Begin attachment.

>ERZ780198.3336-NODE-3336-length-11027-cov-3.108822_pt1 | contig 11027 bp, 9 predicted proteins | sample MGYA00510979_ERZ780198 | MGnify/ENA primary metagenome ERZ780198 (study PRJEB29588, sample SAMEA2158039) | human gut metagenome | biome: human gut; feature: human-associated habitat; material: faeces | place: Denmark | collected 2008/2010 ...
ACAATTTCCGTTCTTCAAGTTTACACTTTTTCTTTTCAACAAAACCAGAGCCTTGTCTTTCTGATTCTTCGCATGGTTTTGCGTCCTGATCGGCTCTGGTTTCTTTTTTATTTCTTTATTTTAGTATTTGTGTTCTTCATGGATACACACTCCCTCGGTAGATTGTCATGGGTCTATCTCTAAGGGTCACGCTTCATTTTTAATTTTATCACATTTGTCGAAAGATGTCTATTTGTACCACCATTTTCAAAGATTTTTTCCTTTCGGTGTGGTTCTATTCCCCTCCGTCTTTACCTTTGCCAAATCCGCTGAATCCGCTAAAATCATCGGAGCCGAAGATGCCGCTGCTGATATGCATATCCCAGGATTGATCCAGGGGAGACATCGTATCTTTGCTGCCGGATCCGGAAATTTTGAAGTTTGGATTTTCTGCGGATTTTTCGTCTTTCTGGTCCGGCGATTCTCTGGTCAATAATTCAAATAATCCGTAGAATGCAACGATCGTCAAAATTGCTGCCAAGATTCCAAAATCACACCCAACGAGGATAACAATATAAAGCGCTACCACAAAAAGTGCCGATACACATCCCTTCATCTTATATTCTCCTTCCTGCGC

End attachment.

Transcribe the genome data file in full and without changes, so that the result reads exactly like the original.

>ERZ780198.3336-NODE-3336-length-11027-cov-3.108822_pt1 | contig 11027 bp, 9 predicted proteins | sample MGYA00510979_ERZ780198 | MGnify/ENA primary metagenome ERZ780198 (study PRJEB29588, sample SAMEA2158039) | human gut metagenome | biome: human gut; feature: human-associated habitat; material: faeces | place: Denmark | collected 2008/2010 ...
ACAATTTCCGTTCTTCAAGTTTACACTTTTTCTTTTCAACAAAACCAGAGCCTTGTCTTTCTGATTCTTCGCATGGTTTTGCGTCCTGATCGGCTCTGGTTTCTTTTTTATTTCTTTATTTTAGTATTTGTGTTCTTCATGGATACACACTCCCTCGGTAGATTGTCATGGGTCTATCTCTAAGGGTCACGCTTCATTTTTAATTTTATCACATTTGTCGAAAGATGTCTATTTGTACCACCATTTTCAAAGATTTTTTCCTTTCGGTGTGGTTCTATTCCCCTCCGTCTTTACCTTTGCCAAATCCGCTGAATCCGCTAAAATCATCGGAGCCGAAGATGCCGCTGCTGATATGCATATCCCAGGATTGATCCAGGGGAGACATCGTATCTTTGCTGCCGGATCCGGAAATTTTGAAGTTTGGATTTTCTGCGGATTTTTCGTCTTTCTGGTCCGGCGATTCTCTGGTCAATAATTCAAATAATCCGTAGAATGCAACGATCGTCAAAATTGCTGCCAAGATTCCAAAATCACACCCAACGAGGATAACAATATAAAGCGCTACCACAAAAAGTGCCGATACACATCCCTTCATCTTATATTCTCCTTCCTGCGC